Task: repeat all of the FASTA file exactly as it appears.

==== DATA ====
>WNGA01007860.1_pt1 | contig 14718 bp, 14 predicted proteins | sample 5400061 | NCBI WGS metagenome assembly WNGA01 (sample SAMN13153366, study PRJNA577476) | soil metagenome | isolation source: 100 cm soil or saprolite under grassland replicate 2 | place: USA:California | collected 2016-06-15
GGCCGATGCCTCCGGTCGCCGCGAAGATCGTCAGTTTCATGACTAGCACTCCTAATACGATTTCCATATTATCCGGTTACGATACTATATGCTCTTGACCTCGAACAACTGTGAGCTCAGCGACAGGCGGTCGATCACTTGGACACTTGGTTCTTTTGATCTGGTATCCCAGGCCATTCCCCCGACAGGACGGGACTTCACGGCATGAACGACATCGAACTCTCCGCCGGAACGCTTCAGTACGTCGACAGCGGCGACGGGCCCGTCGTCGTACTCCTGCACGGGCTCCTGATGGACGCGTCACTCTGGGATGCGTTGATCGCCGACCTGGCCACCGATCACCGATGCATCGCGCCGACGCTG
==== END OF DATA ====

>WNGA01007860.1_pt1 | contig 14718 bp, 14 predicted proteins | sample 5400061 | NCBI WGS metagenome assembly WNGA01 (sample SAMN13153366, study PRJNA577476) | soil metagenome | isolation source: 100 cm soil or saprolite under grassland replicate 2 | place: USA:California | collected 2016-06-15
GGCCGATGCCTCCGGTCGCCGCGAAGATCGTCAGTTTCATGACTAGCACTCCTAATACGATTTCCATATTATCCGGTTACGATACTATATGCTCTTGACCTCGAACAACTGTGAGCTCAGCGACAGGCGGTCGATCACTTGGACACTTGGTTCTTTTGATCTGGTATCCCAGGCCATTCCCCCGACAGGACGGGACTTCACGGCATGAACGACATCGAACTCTCCGCCGGAACGCTTCAGTACGTCGACAGCGGCGACGGGCCCGTCGTCGTACTCCTGCACGGGCTCCTGATGGACGCGTCACTCTGGGATGCGTTGATCGCCGACCTGGCCACCGATCACCGATGCATCGCGCCGACGCTG